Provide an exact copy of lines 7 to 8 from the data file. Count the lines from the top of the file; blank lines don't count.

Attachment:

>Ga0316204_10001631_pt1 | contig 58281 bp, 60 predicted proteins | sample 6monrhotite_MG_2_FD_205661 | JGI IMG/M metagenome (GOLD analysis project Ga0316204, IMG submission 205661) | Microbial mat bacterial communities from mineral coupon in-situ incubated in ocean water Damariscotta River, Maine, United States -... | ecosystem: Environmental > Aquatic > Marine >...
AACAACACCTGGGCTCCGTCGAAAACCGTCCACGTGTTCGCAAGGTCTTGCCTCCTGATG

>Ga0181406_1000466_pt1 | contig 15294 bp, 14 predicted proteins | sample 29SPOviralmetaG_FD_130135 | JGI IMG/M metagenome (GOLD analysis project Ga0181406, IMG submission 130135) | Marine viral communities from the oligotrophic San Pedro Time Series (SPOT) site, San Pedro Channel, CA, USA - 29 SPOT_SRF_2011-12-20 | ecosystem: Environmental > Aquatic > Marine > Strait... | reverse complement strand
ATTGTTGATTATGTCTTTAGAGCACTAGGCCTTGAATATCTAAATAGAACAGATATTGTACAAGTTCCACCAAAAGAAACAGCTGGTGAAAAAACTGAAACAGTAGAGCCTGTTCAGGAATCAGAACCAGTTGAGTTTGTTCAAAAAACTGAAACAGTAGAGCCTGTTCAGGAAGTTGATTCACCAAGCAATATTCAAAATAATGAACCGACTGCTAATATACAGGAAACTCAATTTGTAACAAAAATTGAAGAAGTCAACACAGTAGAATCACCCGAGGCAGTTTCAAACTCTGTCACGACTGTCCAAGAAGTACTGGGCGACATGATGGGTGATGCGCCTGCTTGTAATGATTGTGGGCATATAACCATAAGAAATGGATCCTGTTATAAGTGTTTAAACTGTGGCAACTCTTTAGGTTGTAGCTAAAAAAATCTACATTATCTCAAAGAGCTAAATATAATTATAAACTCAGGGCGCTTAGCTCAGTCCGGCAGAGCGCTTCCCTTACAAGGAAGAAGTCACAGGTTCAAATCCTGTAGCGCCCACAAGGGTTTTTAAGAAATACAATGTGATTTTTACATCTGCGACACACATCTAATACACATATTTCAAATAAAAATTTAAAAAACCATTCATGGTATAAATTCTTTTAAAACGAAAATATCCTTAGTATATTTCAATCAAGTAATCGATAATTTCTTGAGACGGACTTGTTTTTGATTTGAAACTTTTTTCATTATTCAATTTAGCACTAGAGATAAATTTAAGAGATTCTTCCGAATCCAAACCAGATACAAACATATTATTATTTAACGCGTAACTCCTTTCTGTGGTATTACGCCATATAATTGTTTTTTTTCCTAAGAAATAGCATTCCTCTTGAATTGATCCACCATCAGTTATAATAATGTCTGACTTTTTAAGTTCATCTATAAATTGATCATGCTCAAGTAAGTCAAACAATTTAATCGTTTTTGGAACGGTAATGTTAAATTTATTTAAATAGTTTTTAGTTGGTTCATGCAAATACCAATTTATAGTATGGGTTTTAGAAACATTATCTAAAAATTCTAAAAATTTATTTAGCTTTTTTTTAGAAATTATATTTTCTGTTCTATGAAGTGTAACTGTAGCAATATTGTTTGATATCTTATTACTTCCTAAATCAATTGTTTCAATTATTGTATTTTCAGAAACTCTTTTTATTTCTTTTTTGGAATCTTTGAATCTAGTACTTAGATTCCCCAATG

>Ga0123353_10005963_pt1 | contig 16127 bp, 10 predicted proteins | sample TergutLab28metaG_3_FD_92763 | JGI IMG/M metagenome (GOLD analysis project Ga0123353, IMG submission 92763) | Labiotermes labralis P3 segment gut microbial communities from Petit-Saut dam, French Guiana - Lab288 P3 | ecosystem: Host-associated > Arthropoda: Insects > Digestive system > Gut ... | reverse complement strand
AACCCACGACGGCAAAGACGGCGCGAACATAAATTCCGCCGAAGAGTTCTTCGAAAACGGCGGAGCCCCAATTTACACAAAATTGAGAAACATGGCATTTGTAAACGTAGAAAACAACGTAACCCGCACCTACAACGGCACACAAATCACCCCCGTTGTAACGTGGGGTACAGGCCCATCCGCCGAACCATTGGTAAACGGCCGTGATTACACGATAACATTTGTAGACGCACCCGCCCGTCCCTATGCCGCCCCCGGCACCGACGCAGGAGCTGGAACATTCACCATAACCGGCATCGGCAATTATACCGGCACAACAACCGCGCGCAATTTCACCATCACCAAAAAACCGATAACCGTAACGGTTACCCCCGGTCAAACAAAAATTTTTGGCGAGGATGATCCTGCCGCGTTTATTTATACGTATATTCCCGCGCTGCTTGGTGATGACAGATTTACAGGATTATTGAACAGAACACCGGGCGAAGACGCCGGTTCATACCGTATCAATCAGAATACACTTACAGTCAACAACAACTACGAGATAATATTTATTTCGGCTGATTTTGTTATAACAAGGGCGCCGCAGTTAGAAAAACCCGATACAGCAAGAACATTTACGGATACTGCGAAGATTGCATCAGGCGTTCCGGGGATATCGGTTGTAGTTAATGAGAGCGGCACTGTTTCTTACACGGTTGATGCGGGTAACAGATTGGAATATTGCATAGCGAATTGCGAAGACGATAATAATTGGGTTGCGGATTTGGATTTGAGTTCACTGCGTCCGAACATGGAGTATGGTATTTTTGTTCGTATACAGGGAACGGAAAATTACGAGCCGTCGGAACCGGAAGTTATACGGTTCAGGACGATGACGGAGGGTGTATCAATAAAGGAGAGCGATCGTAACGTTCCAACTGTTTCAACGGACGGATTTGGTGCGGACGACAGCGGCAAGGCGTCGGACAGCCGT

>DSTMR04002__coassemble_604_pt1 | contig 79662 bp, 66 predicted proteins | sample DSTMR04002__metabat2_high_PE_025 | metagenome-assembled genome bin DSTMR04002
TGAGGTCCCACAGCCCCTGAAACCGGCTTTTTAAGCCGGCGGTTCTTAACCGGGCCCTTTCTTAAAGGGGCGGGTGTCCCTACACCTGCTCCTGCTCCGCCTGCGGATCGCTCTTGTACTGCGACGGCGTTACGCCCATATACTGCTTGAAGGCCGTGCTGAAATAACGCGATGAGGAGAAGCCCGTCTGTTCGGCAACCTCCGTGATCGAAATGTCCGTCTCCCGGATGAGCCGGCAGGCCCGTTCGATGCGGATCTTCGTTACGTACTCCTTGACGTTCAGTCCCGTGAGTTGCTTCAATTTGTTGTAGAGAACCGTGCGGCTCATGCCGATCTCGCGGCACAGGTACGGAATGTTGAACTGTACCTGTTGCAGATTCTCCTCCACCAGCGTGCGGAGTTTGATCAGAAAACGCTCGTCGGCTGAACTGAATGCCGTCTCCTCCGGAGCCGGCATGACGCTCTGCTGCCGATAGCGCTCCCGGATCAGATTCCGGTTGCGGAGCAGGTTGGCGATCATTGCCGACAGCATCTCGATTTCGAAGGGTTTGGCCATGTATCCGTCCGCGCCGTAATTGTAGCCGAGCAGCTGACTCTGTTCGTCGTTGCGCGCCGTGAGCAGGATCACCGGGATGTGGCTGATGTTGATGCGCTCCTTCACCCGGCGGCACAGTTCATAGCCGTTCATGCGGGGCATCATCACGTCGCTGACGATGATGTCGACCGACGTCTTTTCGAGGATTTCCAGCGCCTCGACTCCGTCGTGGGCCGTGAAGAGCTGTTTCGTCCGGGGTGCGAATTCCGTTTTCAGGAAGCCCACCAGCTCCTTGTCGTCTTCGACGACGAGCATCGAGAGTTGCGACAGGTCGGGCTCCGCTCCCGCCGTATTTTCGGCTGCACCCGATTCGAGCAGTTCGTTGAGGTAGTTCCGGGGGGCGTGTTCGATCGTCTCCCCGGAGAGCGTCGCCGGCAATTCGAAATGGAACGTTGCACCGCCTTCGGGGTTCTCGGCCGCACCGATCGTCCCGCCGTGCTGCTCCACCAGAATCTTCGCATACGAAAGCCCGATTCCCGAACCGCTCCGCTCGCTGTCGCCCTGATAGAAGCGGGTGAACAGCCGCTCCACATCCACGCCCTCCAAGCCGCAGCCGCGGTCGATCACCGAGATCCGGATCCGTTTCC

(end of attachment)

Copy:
>DSTMR04002__coassemble_604_pt1 | contig 79662 bp, 66 predicted proteins | sample DSTMR04002__metabat2_high_PE_025 | metagenome-assembled genome bin DSTMR04002
TGAGGTCCCACAGCCCCTGAAACCGGCTTTTTAAGCCGGCGGTTCTTAACCGGGCCCTTTCTTAAAGGGGCGGGTGTCCCTACACCTGCTCCTGCTCCGCCTGCGGATCGCTCTTGTACTGCGACGGCGTTACGCCCATATACTGCTTGAAGGCCGTGCTGAAATAACGCGATGAGGAGAAGCCCGTCTGTTCGGCAACCTCCGTGATCGAAATGTCCGTCTCCCGGATGAGCCGGCAGGCCCGTTCGATGCGGATCTTCGTTACGTACTCCTTGACGTTCAGTCCCGTGAGTTGCTTCAATTTGTTGTAGAGAACCGTGCGGCTCATGCCGATCTCGCGGCACAGGTACGGAATGTTGAACTGTACCTGTTGCAGATTCTCCTCCACCAGCGTGCGGAGTTTGATCAGAAAACGCTCGTCGGCTGAACTGAATGCCGTCTCCTCCGGAGCCGGCATGACGCTCTGCTGCCGATAGCGCTCCCGGATCAGATTCCGGTTGCGGAGCAGGTTGGCGATCATTGCCGACAGCATCTCGATTTCGAAGGGTTTGGCCATGTATCCGTCCGCGCCGTAATTGTAGCCGAGCAGCTGACTCTGTTCGTCGTTGCGCGCCGTGAGCAGGATCACCGGGATGTGGCTGATGTTGATGCGCTCCTTCACCCGGCGGCACAGTTCATAGCCGTTCATGCGGGGCATCATCACGTCGCTGACGATGATGTCGACCGACGTCTTTTCGAGGATTTCCAGCGCCTCGACTCCGTCGTGGGCCGTGAAGAGCTGTTTCGTCCGGGGTGCGAATTCCGTTTTCAGGAAGCCCACCAGCTCCTTGTCGTCTTCGACGACGAGCATCGAGAGTTGCGACAGGTCGGGCTCCGCTCCCGCCGTATTTTCGGCTGCACCCGATTCGAGCAGTTCGTTGAGGTAGTTCCGGGGGGCGTGTTCGATCGTCTCCCCGGAGAGCGTCGCCGGCAATTCGAAATGGAACGTTGCACCGCCTTCGGGGTTCTCGGCCGCACCGATCGTCCCGCCGTGCTGCTCCACCAGAATCTTCGCATACGAAAGCCCGATTCCCGAACCGCTCCGCTCGCTGTCGCCCTGATAGAAGCGGGTGAACAGCCGCTCCACATCCACGCCCTCCAAGCCGCAGCCGCGGTCGATCACCGAGATCCGGATCCGTTTCC